Last Thursday, Lecrae released a music video for “Welcome to America,” the second track on his chart-topping album Anomaly, a song he performed earlier this year on Fallon (using sound clips from Selma to accentuate that performance). It is a well-produced, multi-faceted, and powerful video accompanying a poignant and unflinching song. “Welcome to America” comes in what has become a tradition of hip-hop songs decrying the various problems facing this country.
The idea that I’m kicking around here is how we can be affected by songs like “Welcome to America” yet still, with readiness, say “I’m proud to be an American,” and “This is the greatest country on Earth.” Because you have good reason to be proud of America, and it is, in many ways, the greatest country on Earth. But, at the same time, I don’t think anyone, unless they are insane or ignorant, would dispute the images put forth in Lecrae’s video and how accurately they represent problems facing America, particularly (in this video) the problems faced by marginalized youths, military veterans, and immigrants. How is it that we can, so easily, accept America as a fantastically wonderful country of opportunity and freedom but also a repressive institution of discrimination, crime, and poverty?
There are some who might say that they are not proud of America, or go so far as to say that the nation is one big evil thing with no hope of life, liberty, and the pursuit of happiness. Sometimes this comes from a fairly limited perspective, sometimes not, but I think most of us would agree that there are, truly, some pretty amazing things about this country. This is why I think songs like “Welcome to America” are so affecting: we have in our minds a vision of what America should be for everyone, but we know that not everyone is living in that America. It’s like Lecrae is saying that the reason these trials are so awful is the fact that there is a better America out there. These things shouldn’t be happening because plenty of us exist without them.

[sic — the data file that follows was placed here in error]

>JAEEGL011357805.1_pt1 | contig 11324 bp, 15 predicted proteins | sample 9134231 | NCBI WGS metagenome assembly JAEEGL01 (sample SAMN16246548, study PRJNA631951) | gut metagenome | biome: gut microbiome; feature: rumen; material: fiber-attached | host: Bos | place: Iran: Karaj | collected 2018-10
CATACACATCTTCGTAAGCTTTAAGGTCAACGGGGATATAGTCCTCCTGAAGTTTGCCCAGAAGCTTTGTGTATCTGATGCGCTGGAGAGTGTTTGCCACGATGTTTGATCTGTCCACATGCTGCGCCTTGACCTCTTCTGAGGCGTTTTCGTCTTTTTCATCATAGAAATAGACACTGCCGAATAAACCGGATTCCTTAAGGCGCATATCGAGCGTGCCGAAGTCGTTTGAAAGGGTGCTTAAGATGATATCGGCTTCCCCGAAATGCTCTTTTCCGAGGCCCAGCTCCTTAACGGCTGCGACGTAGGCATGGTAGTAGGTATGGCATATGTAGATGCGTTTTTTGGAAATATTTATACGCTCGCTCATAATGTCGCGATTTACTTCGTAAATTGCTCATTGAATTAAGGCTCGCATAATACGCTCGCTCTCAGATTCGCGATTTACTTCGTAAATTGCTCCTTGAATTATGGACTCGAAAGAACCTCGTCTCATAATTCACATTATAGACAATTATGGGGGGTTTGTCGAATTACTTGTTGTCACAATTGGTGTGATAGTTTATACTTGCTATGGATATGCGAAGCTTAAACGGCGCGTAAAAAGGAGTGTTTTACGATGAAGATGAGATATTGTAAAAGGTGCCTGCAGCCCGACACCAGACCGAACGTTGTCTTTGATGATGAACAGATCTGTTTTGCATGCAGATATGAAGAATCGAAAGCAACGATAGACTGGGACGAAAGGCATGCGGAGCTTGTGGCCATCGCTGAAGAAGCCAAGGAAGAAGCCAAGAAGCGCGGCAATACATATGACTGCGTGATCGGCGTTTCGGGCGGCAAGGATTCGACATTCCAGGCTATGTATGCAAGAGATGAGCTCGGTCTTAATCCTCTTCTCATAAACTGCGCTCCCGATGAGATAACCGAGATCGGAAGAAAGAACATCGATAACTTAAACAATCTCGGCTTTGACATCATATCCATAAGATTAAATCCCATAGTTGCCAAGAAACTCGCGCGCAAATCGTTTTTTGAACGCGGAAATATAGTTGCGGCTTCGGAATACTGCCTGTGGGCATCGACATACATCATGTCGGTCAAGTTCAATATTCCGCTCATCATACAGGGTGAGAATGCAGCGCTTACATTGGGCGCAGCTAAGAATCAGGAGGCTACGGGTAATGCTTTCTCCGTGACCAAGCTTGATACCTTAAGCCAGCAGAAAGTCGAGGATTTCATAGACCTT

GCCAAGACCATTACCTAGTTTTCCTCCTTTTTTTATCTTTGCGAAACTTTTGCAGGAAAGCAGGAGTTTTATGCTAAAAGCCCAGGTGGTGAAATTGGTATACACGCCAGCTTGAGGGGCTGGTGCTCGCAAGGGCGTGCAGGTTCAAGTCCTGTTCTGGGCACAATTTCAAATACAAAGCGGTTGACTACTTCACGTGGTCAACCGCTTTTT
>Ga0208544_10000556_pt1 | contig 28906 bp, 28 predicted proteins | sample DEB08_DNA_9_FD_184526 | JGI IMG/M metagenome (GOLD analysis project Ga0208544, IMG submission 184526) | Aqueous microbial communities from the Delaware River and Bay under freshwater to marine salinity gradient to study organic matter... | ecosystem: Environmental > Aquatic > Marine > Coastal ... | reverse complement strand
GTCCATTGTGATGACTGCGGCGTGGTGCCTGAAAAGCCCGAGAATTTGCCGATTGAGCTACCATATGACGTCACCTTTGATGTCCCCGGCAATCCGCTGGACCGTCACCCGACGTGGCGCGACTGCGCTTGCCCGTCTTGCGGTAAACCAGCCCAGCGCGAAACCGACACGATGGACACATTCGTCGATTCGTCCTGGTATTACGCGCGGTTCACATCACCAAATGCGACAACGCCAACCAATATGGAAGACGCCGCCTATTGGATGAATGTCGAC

It would seem that there are two Americas. There is the one where every child has a chance to grow up healthy and educated, the members of our proud military tradition are lauded and cared for, and immigrants are welcomed to the family with the opportunity to find refuge and to lend great contributions to the nation. Then there is the other America, in which children are treated like insignificant animals, veterans are left to poverty and subject to scorn, and immigrants are discriminated against or outright rejected from ever arriving.
Which of these Americas is real? Is one reality and the other a nostalgic memory of what we perceive as the good old days? Is one filtered through red white and blue sunglasses and the other subject to stark reality? Are they propaganda from politicians? Or can they both, truthfully, exist at the same time?
Consider these things as you consider your nation and your patriotism. It is well and good to be a proud American; there are many things of which to be proud. The United States is, in many respects, a great nation. But ask yourself why. Why are you proud to be an American? And what is America anyway? Because the nation that you love for the peace and prosperity it has brought you is the very same one that has brought horrible trials and tribulations to millions of others. Just because that’s not what someone thinks of when they say “Merica!” does not mean it is no less a part of “America.”
I tend to think, when I watch videos like “Welcome to America,” that this is just not the way it’s supposed to be. America is supposed to be so much more.
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Soli Deo Gloria
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